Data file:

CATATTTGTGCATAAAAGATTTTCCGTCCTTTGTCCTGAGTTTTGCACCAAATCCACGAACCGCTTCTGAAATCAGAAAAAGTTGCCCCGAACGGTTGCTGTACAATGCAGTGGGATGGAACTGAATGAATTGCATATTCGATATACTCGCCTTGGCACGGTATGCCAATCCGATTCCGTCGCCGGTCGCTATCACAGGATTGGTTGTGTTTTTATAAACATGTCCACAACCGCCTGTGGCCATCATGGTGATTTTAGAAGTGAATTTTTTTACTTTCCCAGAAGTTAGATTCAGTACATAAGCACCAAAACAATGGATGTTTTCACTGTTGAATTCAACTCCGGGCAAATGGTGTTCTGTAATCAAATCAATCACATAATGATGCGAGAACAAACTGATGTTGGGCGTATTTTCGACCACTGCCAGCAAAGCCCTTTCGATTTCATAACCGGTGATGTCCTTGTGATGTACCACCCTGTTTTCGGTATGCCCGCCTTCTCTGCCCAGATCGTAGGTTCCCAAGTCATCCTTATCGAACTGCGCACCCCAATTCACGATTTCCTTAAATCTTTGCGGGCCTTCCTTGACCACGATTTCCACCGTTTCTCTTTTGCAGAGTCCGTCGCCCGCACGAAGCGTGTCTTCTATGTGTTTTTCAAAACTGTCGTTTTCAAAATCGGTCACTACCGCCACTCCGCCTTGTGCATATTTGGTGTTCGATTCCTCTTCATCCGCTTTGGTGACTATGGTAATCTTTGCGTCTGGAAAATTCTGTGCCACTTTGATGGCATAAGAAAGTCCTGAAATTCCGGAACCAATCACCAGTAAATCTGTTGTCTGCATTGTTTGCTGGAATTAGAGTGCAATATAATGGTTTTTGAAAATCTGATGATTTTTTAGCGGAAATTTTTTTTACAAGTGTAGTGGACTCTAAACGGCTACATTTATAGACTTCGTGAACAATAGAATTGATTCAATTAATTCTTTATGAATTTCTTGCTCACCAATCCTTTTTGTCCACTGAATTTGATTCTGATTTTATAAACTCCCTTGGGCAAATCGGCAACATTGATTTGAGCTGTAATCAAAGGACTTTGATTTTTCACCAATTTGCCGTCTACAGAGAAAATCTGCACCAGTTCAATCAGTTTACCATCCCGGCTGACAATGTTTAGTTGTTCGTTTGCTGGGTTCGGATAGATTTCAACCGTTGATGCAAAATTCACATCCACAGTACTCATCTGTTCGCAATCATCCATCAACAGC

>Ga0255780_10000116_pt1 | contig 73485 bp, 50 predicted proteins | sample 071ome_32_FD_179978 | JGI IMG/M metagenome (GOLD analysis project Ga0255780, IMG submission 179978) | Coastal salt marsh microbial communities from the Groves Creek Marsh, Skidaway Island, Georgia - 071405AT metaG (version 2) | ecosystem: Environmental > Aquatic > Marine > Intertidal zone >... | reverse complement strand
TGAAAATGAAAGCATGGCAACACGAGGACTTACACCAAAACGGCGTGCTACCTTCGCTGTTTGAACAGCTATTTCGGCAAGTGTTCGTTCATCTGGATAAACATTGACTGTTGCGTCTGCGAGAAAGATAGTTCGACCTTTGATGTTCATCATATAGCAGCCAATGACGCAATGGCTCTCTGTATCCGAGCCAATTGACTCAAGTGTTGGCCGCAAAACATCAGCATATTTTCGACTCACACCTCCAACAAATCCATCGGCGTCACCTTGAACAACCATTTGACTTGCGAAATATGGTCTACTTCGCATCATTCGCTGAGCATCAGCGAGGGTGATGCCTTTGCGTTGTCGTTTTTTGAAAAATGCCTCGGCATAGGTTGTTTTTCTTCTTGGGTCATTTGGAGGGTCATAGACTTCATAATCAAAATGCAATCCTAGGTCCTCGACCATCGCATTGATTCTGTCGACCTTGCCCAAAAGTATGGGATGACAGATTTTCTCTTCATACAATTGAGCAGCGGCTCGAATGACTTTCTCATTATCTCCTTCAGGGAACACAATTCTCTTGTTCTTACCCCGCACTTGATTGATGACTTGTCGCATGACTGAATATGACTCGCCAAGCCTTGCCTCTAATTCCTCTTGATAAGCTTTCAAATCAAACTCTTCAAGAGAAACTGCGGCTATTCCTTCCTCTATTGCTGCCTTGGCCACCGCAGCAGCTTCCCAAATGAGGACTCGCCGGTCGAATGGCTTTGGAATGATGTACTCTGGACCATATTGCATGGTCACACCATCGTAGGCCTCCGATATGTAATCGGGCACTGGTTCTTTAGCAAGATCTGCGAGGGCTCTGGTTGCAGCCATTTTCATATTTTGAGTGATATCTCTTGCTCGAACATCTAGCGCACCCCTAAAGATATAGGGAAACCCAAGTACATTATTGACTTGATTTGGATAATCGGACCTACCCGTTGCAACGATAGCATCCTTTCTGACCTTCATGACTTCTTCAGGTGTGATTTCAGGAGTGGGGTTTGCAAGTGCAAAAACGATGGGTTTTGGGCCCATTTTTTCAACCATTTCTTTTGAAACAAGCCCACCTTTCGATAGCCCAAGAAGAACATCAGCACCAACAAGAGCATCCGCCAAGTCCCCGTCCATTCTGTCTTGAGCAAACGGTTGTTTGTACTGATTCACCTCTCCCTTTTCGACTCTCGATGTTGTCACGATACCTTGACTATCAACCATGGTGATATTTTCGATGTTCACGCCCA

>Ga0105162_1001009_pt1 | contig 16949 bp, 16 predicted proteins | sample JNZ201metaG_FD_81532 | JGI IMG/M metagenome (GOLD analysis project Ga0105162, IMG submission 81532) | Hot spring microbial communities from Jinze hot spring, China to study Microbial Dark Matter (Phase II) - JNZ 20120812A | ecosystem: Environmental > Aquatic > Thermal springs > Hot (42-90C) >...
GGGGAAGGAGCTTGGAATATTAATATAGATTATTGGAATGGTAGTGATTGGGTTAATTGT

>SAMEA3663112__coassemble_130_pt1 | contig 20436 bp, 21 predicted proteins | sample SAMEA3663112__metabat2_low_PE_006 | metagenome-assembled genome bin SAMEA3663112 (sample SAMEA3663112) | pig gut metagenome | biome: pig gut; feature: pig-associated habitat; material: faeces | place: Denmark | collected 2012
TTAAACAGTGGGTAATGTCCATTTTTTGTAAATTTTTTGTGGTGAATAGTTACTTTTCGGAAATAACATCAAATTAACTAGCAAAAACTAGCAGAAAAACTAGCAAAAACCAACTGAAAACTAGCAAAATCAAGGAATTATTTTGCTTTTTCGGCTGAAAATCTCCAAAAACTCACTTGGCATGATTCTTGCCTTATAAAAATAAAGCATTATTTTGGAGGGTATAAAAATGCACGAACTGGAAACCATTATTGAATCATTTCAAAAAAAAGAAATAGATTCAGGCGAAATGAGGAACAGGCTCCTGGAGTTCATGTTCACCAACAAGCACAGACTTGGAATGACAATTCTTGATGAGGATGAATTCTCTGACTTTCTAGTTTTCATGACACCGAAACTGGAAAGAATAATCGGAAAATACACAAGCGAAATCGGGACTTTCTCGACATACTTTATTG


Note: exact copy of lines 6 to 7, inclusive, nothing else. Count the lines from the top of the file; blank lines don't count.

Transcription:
>SAMEA3663112__coassemble_130_pt1 | contig 20436 bp, 21 predicted proteins | sample SAMEA3663112__metabat2_low_PE_006 | metagenome-assembled genome bin SAMEA3663112 (sample SAMEA3663112) | pig gut metagenome | biome: pig gut; feature: pig-associated habitat; material: faeces | place: Denmark | collected 2012
TTAAACAGTGGGTAATGTCCATTTTTTGTAAATTTTTTGTGGTGAATAGTTACTTTTCGGAAATAACATCAAATTAACTAGCAAAAACTAGCAGAAAAACTAGCAAAAACCAACTGAAAACTAGCAAAATCAAGGAATTATTTTGCTTTTTCGGCTGAAAATCTCCAAAAACTCACTTGGCATGATTCTTGCCTTATAAAAATAAAGCATTATTTTGGAGGGTATAAAAATGCACGAACTGGAAACCATTATTGAATCATTTCAAAAAAAAGAAATAGATTCAGGCGAAATGAGGAACAGGCTCCTGGAGTTCATGTTCACCAACAAGCACAGACTTGGAATGACAATTCTTGATGAGGATGAATTCTCTGACTTTCTAGTTTTCATGACACCGAAACTGGAAAGAATAATCGGAAAATACACAAGCGAAATCGGGACTTTCTCGACATACTTTATTG